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In its October 5, 2017 edition, the New York Times reported on an alarming development in some Japanese workplaces: “karoshi,” which translates to “death from overwork.” First emerging in the production boom of the 1980’s,karoshi initially affected blue-collar workers disproportionately, as employees in manufacturing industries pushed themselves to dangerous levels of fatigue by way of inordinately high overtime hours per month. Over the past three decades, the tendency to forego sleep, work on weekends, and bypass holiday leave in an effort to clock ever higher numbers of overtime hours has seeped into the white collar realm.

The reporting was based around the recent disclosure of the 2013 death of Miwa Sado, a journalist at NHK, Japan’s premiere broadcasting company. Sado clocked 159 hours of overtime in one month before passing away of congestive heart failure at age 31. Following a government investigation, it was determined that Ms. Sado’s death was directly attributable to her work schedule, which produced persistent fatigue and chronic sleep deprivation.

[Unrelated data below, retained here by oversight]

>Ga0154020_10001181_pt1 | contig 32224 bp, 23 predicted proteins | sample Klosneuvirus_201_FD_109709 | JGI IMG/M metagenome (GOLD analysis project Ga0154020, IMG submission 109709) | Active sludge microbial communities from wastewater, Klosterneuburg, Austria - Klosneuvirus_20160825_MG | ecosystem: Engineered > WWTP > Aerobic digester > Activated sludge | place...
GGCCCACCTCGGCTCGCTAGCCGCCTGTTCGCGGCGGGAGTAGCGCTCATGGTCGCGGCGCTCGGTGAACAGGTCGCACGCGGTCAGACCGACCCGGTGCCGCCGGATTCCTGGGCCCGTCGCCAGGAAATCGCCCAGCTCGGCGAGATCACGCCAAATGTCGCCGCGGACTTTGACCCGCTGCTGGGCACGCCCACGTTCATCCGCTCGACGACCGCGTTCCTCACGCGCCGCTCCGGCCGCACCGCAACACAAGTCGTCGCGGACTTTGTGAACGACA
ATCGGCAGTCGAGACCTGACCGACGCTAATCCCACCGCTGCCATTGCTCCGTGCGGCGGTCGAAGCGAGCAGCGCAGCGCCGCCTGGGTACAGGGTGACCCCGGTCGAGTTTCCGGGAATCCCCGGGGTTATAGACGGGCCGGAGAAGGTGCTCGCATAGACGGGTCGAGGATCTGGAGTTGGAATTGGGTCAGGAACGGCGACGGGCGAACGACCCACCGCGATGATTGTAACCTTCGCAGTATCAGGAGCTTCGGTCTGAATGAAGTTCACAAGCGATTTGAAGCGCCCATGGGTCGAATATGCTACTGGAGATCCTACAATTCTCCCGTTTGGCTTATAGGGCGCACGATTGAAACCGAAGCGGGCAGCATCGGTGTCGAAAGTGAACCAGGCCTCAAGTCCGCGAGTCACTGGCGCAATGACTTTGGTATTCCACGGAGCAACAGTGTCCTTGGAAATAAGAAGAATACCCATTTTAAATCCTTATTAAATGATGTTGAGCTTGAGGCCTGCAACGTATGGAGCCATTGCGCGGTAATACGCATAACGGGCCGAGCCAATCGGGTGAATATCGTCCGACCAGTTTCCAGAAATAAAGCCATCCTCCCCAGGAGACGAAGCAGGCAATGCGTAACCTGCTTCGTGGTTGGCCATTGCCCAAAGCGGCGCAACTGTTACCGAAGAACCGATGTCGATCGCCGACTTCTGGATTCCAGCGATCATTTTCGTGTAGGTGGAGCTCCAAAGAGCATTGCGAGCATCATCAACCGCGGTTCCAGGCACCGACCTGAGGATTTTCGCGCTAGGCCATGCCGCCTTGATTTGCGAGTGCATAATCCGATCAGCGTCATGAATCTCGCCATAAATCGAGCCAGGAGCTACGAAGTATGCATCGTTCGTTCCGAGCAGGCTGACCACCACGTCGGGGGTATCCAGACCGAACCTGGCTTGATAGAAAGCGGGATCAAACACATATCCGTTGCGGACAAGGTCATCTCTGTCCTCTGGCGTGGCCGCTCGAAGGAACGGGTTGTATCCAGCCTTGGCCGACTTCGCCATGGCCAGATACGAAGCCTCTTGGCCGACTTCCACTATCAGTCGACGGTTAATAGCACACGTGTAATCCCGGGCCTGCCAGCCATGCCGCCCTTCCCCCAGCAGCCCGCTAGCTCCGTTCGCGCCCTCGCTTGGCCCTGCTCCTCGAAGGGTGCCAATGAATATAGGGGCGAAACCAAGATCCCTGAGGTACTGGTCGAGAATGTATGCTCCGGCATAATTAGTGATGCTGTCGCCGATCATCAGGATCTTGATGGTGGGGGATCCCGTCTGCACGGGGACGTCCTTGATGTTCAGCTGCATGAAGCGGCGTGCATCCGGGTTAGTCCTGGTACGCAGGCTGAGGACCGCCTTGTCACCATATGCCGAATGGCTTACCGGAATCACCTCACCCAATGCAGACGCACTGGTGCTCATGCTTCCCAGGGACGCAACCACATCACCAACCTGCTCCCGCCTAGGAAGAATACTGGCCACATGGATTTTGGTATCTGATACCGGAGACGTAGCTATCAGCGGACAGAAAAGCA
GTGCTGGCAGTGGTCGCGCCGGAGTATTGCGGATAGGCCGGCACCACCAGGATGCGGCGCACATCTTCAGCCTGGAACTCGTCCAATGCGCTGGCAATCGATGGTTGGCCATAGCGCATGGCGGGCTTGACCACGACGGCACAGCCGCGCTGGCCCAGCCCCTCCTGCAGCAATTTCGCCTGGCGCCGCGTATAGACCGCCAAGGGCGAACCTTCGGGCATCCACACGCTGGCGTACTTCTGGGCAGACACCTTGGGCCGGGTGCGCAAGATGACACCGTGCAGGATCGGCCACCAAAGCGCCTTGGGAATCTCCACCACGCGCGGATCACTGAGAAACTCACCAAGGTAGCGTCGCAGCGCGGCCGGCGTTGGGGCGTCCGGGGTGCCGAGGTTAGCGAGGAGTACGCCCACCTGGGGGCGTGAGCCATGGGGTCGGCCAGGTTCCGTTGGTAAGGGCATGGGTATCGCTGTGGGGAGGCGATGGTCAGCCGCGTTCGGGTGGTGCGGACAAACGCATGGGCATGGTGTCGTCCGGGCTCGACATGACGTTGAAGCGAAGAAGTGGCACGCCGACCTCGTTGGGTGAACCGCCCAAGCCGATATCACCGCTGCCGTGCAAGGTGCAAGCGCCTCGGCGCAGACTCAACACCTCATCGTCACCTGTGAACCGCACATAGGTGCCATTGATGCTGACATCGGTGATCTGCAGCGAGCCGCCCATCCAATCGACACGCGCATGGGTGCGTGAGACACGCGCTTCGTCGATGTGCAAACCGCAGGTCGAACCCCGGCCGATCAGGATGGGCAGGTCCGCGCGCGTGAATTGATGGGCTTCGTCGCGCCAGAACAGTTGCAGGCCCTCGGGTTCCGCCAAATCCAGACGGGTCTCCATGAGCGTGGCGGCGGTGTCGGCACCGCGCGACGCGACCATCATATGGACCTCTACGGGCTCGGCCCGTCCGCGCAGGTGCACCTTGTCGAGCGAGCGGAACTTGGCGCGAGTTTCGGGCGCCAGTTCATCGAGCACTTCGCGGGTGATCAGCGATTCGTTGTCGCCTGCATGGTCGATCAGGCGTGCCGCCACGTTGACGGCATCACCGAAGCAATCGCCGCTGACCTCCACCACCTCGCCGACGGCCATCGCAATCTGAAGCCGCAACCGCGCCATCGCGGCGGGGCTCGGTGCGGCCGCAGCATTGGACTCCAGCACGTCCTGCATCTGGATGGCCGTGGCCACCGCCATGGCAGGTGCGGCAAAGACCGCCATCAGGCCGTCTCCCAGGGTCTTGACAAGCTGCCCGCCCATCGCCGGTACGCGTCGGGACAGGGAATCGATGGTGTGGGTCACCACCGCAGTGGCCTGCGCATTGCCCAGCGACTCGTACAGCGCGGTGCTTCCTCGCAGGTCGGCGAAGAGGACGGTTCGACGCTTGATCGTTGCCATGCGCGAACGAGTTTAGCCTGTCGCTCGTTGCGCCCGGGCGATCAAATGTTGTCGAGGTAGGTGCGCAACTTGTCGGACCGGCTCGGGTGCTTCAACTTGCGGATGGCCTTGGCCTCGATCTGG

For many Japanese workers, especially those employed by prestigious companies, exhaustion by way of overwork is a sign of one’s commitment to an employer. Karoshi can sometimes require employees to continue working after the end of shift by entertaining business clients well into the evening. Workers under the age of 35 were found to be particularly susceptible to the alarming phenomenon, according to the Japan Institute for Labor Policy and Training.